As consumer preferences veer toward more natural ingredients in their foods and beverages, diet soda sales are dropping. In place of soda, carbonated waters, like seltzer water, are tingling ever more tongues – Americans are buying three times as much of the stuff as they did a decade ago. And although there are plenty of reasons to give up the artificial sweeteners in diet soda, could all those bubbles be potentially bad for us, too?
First, let's sip on a bit of carbonated water lingo. Sparkling water is a type of mineral water that's bottled at the source (think brands like Perrier). The minerals in them are naturally occurring, and the carbonation might be, too, although some manufacturers might add bubbles for more zip. Seltzer water's biting bubbles are all created artificially, but they have no other added ingredients save for natural flavorings of some sort (which has created intermittent uproar in recent years — as La Croix can tell you).
Then there are the offshoots of carbonated water that have added ingredients. Club soda is seltzer water, but with added minerals and sodium, potentially table salt or even baking soda, both of which reduce acidity and conjure a flavor that for many drinkers is more reminiscent of natural spring water. Tonic water is altogether another entity, typically loaded with high fructose corn syrup and a dash of quinine, making it more reminiscent of soda than seltzer.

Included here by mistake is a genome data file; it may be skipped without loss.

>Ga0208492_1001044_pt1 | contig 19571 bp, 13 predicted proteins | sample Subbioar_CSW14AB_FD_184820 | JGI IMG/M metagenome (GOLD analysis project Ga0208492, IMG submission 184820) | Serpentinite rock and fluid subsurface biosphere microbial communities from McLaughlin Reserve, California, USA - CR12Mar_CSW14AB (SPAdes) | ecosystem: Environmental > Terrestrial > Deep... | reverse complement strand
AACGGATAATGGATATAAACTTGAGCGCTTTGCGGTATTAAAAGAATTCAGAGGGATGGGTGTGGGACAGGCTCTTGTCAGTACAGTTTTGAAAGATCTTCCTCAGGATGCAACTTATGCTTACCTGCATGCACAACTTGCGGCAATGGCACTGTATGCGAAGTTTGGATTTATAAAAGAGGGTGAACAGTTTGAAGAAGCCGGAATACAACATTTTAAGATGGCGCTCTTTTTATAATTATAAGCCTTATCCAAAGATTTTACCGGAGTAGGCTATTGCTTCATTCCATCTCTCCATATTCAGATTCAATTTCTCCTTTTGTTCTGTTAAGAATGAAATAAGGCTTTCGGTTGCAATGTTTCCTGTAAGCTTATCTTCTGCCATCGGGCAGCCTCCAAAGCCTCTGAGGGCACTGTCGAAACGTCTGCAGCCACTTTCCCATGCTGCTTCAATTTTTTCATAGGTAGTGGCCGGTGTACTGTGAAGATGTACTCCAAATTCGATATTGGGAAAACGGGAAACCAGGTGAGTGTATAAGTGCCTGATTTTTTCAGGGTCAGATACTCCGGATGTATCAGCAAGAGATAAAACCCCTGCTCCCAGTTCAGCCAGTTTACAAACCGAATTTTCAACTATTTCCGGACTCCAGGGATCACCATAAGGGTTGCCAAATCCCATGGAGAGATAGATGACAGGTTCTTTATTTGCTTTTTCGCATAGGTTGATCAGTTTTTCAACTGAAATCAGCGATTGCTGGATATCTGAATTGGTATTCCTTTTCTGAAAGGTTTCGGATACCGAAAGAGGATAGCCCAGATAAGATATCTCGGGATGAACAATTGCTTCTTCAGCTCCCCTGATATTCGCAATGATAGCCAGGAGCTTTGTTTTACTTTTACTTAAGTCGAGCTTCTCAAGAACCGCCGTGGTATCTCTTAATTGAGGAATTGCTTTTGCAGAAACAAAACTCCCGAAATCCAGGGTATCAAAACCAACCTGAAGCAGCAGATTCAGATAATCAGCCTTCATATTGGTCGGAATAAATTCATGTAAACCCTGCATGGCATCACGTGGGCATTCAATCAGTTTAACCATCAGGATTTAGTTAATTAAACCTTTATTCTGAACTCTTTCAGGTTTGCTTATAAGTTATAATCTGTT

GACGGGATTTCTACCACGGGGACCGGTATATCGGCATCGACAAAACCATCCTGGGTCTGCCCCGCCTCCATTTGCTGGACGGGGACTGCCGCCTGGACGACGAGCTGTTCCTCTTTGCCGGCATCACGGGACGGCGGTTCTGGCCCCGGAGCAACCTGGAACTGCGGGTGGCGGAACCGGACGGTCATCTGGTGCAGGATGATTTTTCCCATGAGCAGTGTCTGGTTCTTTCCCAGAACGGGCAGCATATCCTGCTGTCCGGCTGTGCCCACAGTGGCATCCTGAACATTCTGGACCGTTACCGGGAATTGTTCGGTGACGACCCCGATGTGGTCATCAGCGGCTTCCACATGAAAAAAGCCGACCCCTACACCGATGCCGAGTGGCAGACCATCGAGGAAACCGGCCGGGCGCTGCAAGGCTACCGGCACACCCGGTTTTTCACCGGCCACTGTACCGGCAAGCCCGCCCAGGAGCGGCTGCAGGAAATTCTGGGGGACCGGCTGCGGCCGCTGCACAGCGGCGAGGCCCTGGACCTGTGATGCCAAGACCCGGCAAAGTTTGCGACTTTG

All of these waters owe their existence to an 18th-century English preacher named Joseph Priestly who created a technique that forced carbon dioxide into regular flat water. When held under pressure, the bubbles remained indefinitely, until the drinker finally enjoyed the refreshing tingle of carbonation on his or her tongue.
Priestly erroneously touted his revolutionary drink as a way for sailors to beat back the effects of scurvy during long voyages, and even rigged up a portable system that allowed them to create carbonated water on board ships and on demand. Are modern health-conscious consumers mistakenly believing similar health benefits of seltzers and their kin?